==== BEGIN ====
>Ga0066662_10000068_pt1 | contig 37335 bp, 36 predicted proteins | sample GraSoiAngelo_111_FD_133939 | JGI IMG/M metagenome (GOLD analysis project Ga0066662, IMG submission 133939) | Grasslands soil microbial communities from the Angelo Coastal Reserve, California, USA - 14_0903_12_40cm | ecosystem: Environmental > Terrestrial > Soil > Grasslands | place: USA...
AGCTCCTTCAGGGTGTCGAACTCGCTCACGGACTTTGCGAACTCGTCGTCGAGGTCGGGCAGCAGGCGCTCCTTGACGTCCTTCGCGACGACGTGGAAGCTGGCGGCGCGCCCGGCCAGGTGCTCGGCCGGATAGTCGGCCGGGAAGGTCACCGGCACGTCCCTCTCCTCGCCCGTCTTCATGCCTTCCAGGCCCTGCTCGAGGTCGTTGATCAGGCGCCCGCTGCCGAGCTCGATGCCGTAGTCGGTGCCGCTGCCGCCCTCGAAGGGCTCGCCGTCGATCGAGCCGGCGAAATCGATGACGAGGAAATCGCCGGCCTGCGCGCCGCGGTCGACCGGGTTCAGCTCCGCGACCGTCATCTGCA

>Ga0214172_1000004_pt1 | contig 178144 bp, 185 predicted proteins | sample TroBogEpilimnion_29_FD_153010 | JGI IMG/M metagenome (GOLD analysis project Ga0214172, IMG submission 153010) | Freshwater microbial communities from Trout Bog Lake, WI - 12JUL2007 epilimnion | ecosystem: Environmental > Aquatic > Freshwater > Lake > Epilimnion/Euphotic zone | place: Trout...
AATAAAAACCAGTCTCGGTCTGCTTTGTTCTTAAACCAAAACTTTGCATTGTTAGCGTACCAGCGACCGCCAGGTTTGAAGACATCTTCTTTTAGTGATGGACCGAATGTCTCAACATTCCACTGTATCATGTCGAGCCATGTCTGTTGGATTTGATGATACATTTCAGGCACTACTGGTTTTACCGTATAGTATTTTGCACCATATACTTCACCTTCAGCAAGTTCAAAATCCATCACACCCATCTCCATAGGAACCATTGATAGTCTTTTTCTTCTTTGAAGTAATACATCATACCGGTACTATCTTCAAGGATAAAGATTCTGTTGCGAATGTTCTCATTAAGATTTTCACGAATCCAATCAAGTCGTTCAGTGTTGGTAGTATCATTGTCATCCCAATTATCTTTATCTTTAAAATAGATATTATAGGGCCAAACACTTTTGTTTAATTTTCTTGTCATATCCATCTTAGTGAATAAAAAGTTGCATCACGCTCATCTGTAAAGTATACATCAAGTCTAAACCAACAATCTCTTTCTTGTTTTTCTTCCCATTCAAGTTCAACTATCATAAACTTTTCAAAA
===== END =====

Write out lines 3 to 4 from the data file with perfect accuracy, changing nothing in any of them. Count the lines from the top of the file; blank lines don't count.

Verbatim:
>Ga0214172_1000004_pt1 | contig 178144 bp, 185 predicted proteins | sample TroBogEpilimnion_29_FD_153010 | JGI IMG/M metagenome (GOLD analysis project Ga0214172, IMG submission 153010) | Freshwater microbial communities from Trout Bog Lake, WI - 12JUL2007 epilimnion | ecosystem: Environmental > Aquatic > Freshwater > Lake > Epilimnion/Euphotic zone | place: Trout...
AATAAAAACCAGTCTCGGTCTGCTTTGTTCTTAAACCAAAACTTTGCATTGTTAGCGTACCAGCGACCGCCAGGTTTGAAGACATCTTCTTTTAGTGATGGACCGAATGTCTCAACATTCCACTGTATCATGTCGAGCCATGTCTGTTGGATTTGATGATACATTTCAGGCACTACTGGTTTTACCGTATAGTATTTTGCACCATATACTTCACCTTCAGCAAGTTCAAAATCCATCACACCCATCTCCATAGGAACCATTGATAGTCTTTTTCTTCTTTGAAGTAATACATCATACCGGTACTATCTTCAAGGATAAAGATTCTGTTGCGAATGTTCTCATTAAGATTTTCACGAATCCAATCAAGTCGTTCAGTGTTGGTAGTATCATTGTCATCCCAATTATCTTTATCTTTAAAATAGATATTATAGGGCCAAACACTTTTGTTTAATTTTCTTGTCATATCCATCTTAGTGAATAAAAAGTTGCATCACGCTCATCTGTAAAGTATACATCAAGTCTAAACCAACAATCTCTTTCTTGTTTTTCTTCCCATTCAAGTTCAACTATCATAAACTTTTCAAAA